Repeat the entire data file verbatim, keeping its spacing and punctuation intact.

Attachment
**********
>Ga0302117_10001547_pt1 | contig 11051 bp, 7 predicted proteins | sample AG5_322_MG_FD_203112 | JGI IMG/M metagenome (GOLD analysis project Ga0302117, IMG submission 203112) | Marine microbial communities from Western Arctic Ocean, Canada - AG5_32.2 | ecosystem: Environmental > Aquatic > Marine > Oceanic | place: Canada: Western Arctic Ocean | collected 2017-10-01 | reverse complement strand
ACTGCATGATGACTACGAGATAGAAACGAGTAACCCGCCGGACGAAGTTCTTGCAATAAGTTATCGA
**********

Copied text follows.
>Ga0302117_10001547_pt1 | contig 11051 bp, 7 predicted proteins | sample AG5_322_MG_FD_203112 | JGI IMG/M metagenome (GOLD analysis project Ga0302117, IMG submission 203112) | Marine microbial communities from Western Arctic Ocean, Canada - AG5_32.2 | ecosystem: Environmental > Aquatic > Marine > Oceanic | place: Canada: Western Arctic Ocean | collected 2017-10-01 | reverse complement strand
ACTGCATGATGACTACGAGATAGAAACGAGTAACCCGCCGGACGAAGTTCTTGCAATAAGTTATCGA